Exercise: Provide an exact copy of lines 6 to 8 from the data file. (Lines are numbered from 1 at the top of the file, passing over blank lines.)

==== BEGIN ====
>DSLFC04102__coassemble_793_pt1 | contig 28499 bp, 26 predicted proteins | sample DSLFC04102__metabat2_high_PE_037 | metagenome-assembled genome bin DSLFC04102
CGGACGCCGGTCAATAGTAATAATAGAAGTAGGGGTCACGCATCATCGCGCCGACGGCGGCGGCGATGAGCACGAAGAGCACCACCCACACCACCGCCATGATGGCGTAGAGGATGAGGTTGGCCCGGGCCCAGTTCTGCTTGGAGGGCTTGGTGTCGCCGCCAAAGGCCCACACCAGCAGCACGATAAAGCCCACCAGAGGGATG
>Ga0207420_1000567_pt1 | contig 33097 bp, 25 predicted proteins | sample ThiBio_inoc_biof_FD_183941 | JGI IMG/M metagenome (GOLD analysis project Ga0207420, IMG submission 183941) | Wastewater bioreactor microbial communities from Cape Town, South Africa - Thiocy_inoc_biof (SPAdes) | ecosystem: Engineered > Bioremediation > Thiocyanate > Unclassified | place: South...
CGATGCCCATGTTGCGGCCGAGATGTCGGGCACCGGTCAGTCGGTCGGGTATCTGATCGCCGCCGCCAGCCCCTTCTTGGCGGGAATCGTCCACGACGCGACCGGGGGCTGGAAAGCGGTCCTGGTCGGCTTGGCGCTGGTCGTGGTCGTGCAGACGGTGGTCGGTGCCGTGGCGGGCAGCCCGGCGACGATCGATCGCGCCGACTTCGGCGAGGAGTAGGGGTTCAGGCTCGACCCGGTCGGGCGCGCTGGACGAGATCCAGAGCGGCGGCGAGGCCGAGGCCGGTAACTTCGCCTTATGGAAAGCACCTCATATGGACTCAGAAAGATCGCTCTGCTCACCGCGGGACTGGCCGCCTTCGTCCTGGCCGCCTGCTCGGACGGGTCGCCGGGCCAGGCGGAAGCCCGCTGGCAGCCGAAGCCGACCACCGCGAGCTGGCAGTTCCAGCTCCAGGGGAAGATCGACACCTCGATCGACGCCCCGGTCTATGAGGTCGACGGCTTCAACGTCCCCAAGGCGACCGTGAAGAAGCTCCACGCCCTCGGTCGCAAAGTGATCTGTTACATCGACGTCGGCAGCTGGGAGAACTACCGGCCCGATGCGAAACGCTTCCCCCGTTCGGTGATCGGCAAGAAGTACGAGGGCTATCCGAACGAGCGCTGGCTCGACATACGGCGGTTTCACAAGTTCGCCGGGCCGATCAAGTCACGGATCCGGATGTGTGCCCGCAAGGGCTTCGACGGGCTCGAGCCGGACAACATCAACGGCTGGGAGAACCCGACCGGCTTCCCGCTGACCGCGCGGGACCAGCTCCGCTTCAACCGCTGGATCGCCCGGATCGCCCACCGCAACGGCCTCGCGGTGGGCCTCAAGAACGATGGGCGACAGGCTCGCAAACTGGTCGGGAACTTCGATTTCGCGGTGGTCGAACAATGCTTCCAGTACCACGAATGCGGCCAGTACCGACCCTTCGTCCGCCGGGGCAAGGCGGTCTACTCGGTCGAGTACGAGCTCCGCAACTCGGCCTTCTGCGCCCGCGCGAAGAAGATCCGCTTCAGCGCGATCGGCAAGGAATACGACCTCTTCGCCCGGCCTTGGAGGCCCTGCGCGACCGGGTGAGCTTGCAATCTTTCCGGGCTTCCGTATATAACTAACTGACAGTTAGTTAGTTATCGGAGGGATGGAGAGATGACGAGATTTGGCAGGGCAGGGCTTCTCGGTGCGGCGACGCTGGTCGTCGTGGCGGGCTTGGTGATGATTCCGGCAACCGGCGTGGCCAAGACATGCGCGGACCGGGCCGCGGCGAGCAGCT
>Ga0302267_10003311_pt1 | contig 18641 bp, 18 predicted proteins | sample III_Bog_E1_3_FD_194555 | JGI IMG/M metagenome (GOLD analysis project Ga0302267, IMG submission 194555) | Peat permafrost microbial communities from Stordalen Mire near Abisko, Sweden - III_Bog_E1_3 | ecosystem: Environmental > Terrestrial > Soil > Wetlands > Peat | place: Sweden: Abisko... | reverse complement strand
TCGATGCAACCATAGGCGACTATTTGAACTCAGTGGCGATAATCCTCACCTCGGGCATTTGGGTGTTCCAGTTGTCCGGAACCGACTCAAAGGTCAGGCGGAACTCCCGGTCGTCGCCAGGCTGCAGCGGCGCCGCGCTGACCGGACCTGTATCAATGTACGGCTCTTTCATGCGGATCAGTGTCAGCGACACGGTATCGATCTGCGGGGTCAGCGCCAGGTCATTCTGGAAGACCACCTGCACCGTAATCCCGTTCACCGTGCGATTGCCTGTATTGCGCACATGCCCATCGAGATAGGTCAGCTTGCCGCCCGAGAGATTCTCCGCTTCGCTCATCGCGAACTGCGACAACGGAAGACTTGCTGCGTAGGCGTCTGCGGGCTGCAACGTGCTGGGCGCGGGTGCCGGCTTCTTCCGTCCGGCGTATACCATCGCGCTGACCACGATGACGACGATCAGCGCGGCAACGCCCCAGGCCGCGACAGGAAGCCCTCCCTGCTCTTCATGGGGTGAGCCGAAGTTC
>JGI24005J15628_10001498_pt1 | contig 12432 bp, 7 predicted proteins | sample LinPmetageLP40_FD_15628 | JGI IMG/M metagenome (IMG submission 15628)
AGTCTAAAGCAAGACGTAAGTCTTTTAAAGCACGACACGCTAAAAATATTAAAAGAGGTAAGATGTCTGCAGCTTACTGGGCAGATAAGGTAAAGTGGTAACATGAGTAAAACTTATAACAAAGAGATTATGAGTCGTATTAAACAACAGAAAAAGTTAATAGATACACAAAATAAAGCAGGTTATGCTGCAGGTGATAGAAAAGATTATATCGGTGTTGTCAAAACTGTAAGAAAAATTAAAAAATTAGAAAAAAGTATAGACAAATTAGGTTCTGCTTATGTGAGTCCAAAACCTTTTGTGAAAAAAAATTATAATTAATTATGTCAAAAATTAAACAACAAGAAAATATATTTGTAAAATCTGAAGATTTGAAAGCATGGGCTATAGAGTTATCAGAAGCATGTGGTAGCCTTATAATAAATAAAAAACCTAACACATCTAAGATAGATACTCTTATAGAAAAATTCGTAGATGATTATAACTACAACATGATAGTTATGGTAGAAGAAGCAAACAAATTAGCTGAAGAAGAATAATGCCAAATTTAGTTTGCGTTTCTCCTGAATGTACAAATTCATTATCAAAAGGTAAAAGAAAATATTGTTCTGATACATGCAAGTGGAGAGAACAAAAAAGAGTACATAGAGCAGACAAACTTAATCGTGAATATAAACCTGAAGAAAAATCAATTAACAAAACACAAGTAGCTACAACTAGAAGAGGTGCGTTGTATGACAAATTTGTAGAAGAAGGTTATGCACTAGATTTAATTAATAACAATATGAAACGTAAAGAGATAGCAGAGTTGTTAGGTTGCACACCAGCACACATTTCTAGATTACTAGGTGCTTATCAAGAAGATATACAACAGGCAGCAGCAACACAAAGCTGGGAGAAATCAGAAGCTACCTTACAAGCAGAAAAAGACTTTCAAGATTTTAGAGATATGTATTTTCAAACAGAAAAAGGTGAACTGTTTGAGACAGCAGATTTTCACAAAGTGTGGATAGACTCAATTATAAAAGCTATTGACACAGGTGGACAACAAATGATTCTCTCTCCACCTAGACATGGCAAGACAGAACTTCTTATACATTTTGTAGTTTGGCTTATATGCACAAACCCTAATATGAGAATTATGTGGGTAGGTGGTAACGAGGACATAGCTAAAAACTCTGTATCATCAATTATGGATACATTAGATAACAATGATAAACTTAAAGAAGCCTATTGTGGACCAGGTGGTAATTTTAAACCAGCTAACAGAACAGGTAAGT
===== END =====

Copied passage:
TCGATGCAACCATAGGCGACTATTTGAACTCAGTGGCGATAATCCTCACCTCGGGCATTTGGGTGTTCCAGTTGTCCGGAACCGACTCAAAGGTCAGGCGGAACTCCCGGTCGTCGCCAGGCTGCAGCGGCGCCGCGCTGACCGGACCTGTATCAATGTACGGCTCTTTCATGCGGATCAGTGTCAGCGACACGGTATCGATCTGCGGGGTCAGCGCCAGGTCATTCTGGAAGACCACCTGCACCGTAATCCCGTTCACCGTGCGATTGCCTGTATTGCGCACATGCCCATCGAGATAGGTCAGCTTGCCGCCCGAGAGATTCTCCGCTTCGCTCATCGCGAACTGCGACAACGGAAGACTTGCTGCGTAGGCGTCTGCGGGCTGCAACGTGCTGGGCGCGGGTGCCGGCTTCTTCCGTCCGGCGTATACCATCGCGCTGACCACGATGACGACGATCAGCGCGGCAACGCCCCAGGCCGCGACAGGAAGCCCTCCCTGCTCTTCATGGGGTGAGCCGAAGTTC
>JGI24005J15628_10001498_pt1 | contig 12432 bp, 7 predicted proteins | sample LinPmetageLP40_FD_15628 | JGI IMG/M metagenome (IMG submission 15628)
AGTCTAAAGCAAGACGTAAGTCTTTTAAAGCACGACACGCTAAAAATATTAAAAGAGGTAAGATGTCTGCAGCTTACTGGGCAGATAAGGTAAAGTGGTAACATGAGTAAAACTTATAACAAAGAGATTATGAGTCGTATTAAACAACAGAAAAAGTTAATAGATACACAAAATAAAGCAGGTTATGCTGCAGGTGATAGAAAAGATTATATCGGTGTTGTCAAAACTGTAAGAAAAATTAAAAAATTAGAAAAAAGTATAGACAAATTAGGTTCTGCTTATGTGAGTCCAAAACCTTTTGTGAAAAAAAATTATAATTAATTATGTCAAAAATTAAACAACAAGAAAATATATTTGTAAAATCTGAAGATTTGAAAGCATGGGCTATAGAGTTATCAGAAGCATGTGGTAGCCTTATAATAAATAAAAAACCTAACACATCTAAGATAGATACTCTTATAGAAAAATTCGTAGATGATTATAACTACAACATGATAGTTATGGTAGAAGAAGCAAACAAATTAGCTGAAGAAGAATAATGCCAAATTTAGTTTGCGTTTCTCCTGAATGTACAAATTCATTATCAAAAGGTAAAAGAAAATATTGTTCTGATACATGCAAGTGGAGAGAACAAAAAAGAGTACATAGAGCAGACAAACTTAATCGTGAATATAAACCTGAAGAAAAATCAATTAACAAAACACAAGTAGCTACAACTAGAAGAGGTGCGTTGTATGACAAATTTGTAGAAGAAGGTTATGCACTAGATTTAATTAATAACAATATGAAACGTAAAGAGATAGCAGAGTTGTTAGGTTGCACACCAGCACACATTTCTAGATTACTAGGTGCTTATCAAGAAGATATACAACAGGCAGCAGCAACACAAAGCTGGGAGAAATCAGAAGCTACCTTACAAGCAGAAAAAGACTTTCAAGATTTTAGAGATATGTATTTTCAAACAGAAAAAGGTGAACTGTTTGAGACAGCAGATTTTCACAAAGTGTGGATAGACTCAATTATAAAAGCTATTGACACAGGTGGACAACAAATGATTCTCTCTCCACCTAGACATGGCAAGACAGAACTTCTTATACATTTTGTAGTTTGGCTTATATGCACAAACCCTAATATGAGAATTATGTGGGTAGGTGGTAACGAGGACATAGCTAAAAACTCTGTATCATCAATTATGGATACATTAGATAACAATGATAAACTTAAAGAAGCCTATTGTGGACCAGGTGGTAATTTTAAACCAGCTAACAGAACAGGTAAGT